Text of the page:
As an initiative to combat climate change by storing carbon in forests, REDD offers incentives to avoid deforestation and forest degradation. REDD+ goes further to encourage conservation, sustainable management practices, and the increase of carbon storage in forests, rather than simply aiming to keep forests intact.
“Whilst biodiversity is currently acknowledged as important, its protection is seen as a co-benefit, rather than as an integral part of the success of a project,” said co-author Dr. Dorothea Pio of Fauna & Flora International. “In order for REDD+ projects to help keep carbon locked in trees in the long term they need to address wider threats to the biodiversity living within forests.”
A decreases in biodiversity makes a forest more vulnerable to climate change, disease, and fire because it disrupts key ecological interactions between tree seeds and animals.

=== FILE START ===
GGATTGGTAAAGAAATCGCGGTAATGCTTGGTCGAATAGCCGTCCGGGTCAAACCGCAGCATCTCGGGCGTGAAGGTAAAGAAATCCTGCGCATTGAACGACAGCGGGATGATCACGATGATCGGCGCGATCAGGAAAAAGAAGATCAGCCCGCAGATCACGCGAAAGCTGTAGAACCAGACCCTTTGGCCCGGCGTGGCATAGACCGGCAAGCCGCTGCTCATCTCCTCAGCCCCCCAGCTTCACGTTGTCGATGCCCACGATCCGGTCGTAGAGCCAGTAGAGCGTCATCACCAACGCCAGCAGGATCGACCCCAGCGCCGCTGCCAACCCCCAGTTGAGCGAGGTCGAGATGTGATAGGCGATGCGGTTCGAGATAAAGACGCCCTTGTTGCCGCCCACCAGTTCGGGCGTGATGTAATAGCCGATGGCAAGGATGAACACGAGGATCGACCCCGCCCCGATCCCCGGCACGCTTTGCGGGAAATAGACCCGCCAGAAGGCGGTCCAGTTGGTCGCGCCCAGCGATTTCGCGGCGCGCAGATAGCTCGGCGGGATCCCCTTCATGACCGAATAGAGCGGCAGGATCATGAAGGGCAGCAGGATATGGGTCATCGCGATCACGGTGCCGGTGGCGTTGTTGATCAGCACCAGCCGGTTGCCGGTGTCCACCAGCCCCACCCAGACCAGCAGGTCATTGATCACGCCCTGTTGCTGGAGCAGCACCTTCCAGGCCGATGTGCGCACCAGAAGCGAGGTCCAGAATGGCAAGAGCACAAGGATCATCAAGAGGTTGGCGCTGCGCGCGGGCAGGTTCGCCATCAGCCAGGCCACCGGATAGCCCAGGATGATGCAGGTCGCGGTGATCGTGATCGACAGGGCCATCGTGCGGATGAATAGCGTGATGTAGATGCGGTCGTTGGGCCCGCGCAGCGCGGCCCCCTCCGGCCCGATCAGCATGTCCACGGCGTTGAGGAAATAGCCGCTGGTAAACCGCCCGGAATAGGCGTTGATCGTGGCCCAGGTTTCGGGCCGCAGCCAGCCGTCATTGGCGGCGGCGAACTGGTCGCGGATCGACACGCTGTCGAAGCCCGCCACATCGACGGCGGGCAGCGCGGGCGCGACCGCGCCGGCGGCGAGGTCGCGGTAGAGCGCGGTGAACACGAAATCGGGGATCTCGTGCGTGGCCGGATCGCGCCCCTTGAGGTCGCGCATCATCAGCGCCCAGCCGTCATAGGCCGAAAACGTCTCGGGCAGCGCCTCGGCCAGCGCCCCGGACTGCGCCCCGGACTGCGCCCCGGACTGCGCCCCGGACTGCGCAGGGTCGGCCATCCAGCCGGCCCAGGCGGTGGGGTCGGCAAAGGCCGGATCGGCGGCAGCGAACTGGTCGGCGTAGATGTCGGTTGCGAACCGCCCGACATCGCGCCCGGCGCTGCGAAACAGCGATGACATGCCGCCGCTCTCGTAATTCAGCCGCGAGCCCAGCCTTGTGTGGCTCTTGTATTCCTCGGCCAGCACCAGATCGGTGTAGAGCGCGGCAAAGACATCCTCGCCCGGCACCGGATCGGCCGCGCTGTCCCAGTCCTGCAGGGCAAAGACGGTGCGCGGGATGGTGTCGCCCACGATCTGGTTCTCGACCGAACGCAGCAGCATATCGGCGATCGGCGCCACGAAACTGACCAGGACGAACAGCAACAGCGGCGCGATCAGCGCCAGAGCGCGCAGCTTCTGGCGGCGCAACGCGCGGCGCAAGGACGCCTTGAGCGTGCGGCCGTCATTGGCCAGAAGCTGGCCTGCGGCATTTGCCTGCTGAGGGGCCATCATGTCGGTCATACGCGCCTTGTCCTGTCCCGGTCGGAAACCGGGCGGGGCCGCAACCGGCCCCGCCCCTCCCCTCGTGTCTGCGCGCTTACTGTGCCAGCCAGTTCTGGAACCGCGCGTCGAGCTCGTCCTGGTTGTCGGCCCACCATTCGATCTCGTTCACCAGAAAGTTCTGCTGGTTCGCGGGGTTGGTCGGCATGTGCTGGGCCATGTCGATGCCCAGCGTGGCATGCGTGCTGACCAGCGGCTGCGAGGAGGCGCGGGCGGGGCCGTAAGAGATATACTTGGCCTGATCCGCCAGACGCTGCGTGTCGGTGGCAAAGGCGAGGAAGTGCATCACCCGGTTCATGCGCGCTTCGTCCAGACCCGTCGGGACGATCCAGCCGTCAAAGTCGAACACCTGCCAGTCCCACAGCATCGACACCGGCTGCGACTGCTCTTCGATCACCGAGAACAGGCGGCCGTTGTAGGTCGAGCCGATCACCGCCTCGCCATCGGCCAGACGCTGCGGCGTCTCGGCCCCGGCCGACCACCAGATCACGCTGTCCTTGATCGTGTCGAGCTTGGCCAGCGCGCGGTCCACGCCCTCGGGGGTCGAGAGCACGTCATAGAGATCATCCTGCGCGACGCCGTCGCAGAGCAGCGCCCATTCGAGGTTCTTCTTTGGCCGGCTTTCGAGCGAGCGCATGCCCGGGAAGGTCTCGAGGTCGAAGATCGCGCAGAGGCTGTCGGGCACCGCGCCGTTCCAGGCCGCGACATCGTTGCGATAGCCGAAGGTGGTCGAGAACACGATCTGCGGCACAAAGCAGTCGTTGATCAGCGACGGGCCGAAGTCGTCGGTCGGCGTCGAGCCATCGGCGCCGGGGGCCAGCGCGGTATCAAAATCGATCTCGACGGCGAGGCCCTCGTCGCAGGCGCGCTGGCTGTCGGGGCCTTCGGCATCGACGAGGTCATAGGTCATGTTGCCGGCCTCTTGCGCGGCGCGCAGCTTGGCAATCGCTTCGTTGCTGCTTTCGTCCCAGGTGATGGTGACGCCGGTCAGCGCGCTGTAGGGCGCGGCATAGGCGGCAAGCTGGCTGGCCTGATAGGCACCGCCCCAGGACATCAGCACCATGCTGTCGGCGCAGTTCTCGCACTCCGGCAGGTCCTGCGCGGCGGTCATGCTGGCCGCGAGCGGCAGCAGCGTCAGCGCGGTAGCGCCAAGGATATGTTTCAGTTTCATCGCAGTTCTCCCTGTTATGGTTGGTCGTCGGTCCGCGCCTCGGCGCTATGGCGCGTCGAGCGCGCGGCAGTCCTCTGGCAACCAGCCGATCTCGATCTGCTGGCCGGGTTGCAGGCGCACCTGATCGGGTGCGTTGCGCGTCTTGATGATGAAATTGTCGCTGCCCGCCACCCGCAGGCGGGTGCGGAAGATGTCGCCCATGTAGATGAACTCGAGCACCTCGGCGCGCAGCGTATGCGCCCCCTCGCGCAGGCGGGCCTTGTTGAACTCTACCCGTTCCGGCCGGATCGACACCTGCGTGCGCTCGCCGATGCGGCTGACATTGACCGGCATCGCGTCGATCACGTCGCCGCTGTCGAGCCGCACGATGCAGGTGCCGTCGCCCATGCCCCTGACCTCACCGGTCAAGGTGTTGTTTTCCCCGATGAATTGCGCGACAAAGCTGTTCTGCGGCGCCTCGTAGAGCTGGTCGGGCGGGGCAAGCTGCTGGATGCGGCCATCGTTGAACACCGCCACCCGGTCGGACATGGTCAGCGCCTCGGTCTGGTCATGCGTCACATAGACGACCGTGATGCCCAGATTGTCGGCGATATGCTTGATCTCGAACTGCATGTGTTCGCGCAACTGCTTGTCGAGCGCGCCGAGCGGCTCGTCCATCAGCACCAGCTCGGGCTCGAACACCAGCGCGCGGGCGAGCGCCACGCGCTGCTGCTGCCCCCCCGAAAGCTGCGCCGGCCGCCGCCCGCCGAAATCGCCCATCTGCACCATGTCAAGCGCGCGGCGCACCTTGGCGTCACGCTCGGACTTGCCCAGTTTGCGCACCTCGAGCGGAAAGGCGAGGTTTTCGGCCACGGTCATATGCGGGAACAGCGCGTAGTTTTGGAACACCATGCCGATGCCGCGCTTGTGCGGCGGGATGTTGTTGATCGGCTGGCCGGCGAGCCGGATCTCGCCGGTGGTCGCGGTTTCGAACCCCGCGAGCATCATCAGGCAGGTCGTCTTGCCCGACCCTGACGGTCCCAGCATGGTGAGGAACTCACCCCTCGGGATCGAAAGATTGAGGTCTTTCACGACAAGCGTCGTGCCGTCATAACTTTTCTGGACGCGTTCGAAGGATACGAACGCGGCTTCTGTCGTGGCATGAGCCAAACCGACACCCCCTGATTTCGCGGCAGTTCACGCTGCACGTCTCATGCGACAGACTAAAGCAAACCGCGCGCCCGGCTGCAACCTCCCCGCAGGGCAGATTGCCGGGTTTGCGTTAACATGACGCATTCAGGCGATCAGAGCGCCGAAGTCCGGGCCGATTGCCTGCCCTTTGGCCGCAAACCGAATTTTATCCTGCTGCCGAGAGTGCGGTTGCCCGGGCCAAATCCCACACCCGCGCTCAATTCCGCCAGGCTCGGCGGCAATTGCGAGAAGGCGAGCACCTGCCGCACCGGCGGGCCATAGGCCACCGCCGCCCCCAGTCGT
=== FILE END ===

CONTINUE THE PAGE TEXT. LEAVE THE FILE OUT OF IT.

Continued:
“Species that disperse the seeds of larger trees are particularly important in this context,” said Amy Hinsley, lead author of the study. “These will vary from forest to forest but include large bodied mammals like tapirs, forest elephants and orangutans, birds such as hornbills and smaller vertebrates such as agoutis.”
On the other hand, plants dispersed through wind such as woody vines become more dominant since they are able spread in the absence of large mammals and often outcompete slower-growing trees for light, water, and nutrients. Eventually, forest composition shifts so that there are fewer large trees to store large amounts of carbon, and more woody vines that store much less carbon.
According to Pio, adopting approaches that are appropriate for local context and the financial constraints of each project are essential for improving REDD+ projects.
“In terms of biodiversity, the priority for REDD+ should be to include the protection and monitoring of a key set of indicator species,” she said. “Participatory monitoring should be favored wherever possible. It has a range of advantages including the strengthening of local level forest management institutions, meaningful local participation, and cost-effectiveness.”
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